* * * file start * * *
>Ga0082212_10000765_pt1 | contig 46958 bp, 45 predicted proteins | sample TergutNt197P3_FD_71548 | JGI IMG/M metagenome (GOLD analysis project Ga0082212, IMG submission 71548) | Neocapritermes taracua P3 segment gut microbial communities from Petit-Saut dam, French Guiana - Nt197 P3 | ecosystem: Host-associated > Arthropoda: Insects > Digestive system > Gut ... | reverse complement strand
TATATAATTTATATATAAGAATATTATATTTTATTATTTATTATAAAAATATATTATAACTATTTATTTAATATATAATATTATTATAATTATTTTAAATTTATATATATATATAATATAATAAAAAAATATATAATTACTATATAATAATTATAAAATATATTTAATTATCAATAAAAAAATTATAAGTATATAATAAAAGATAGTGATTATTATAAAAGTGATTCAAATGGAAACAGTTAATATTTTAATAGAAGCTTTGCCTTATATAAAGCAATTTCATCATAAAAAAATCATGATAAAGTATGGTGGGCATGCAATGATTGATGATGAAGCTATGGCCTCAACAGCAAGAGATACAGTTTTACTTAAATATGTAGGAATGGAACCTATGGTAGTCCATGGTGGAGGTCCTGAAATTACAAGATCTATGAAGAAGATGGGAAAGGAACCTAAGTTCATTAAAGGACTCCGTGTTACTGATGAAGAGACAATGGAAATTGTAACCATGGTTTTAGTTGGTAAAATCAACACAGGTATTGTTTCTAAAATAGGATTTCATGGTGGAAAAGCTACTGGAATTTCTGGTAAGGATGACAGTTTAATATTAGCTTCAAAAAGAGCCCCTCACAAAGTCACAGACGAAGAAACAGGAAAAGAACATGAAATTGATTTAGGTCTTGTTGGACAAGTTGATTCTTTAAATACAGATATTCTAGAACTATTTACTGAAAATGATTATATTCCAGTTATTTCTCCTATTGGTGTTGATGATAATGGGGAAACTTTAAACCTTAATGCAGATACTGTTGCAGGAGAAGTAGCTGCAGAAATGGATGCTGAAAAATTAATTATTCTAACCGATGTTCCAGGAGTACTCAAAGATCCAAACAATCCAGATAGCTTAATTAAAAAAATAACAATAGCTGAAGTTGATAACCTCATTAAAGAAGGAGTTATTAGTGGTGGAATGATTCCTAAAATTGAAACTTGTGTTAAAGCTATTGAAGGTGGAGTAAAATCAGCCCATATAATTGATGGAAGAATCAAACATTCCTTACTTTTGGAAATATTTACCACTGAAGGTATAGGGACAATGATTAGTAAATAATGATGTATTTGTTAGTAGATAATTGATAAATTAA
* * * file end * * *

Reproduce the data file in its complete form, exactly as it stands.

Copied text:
>Ga0082212_10000765_pt1 | contig 46958 bp, 45 predicted proteins | sample TergutNt197P3_FD_71548 | JGI IMG/M metagenome (GOLD analysis project Ga0082212, IMG submission 71548) | Neocapritermes taracua P3 segment gut microbial communities from Petit-Saut dam, French Guiana - Nt197 P3 | ecosystem: Host-associated > Arthropoda: Insects > Digestive system > Gut ... | reverse complement strand
TATATAATTTATATATAAGAATATTATATTTTATTATTTATTATAAAAATATATTATAACTATTTATTTAATATATAATATTATTATAATTATTTTAAATTTATATATATATATAATATAATAAAAAAATATATAATTACTATATAATAATTATAAAATATATTTAATTATCAATAAAAAAATTATAAGTATATAATAAAAGATAGTGATTATTATAAAAGTGATTCAAATGGAAACAGTTAATATTTTAATAGAAGCTTTGCCTTATATAAAGCAATTTCATCATAAAAAAATCATGATAAAGTATGGTGGGCATGCAATGATTGATGATGAAGCTATGGCCTCAACAGCAAGAGATACAGTTTTACTTAAATATGTAGGAATGGAACCTATGGTAGTCCATGGTGGAGGTCCTGAAATTACAAGATCTATGAAGAAGATGGGAAAGGAACCTAAGTTCATTAAAGGACTCCGTGTTACTGATGAAGAGACAATGGAAATTGTAACCATGGTTTTAGTTGGTAAAATCAACACAGGTATTGTTTCTAAAATAGGATTTCATGGTGGAAAAGCTACTGGAATTTCTGGTAAGGATGACAGTTTAATATTAGCTTCAAAAAGAGCCCCTCACAAAGTCACAGACGAAGAAACAGGAAAAGAACATGAAATTGATTTAGGTCTTGTTGGACAAGTTGATTCTTTAAATACAGATATTCTAGAACTATTTACTGAAAATGATTATATTCCAGTTATTTCTCCTATTGGTGTTGATGATAATGGGGAAACTTTAAACCTTAATGCAGATACTGTTGCAGGAGAAGTAGCTGCAGAAATGGATGCTGAAAAATTAATTATTCTAACCGATGTTCCAGGAGTACTCAAAGATCCAAACAATCCAGATAGCTTAATTAAAAAAATAACAATAGCTGAAGTTGATAACCTCATTAAAGAAGGAGTTATTAGTGGTGGAATGATTCCTAAAATTGAAACTTGTGTTAAAGCTATTGAAGGTGGAGTAAAATCAGCCCATATAATTGATGGAAGAATCAAACATTCCTTACTTTTGGAAATATTTACCACTGAAGGTATAGGGACAATGATTAGTAAATAATGATGTATTTGTTAGTAGATAATTGATAAATTAA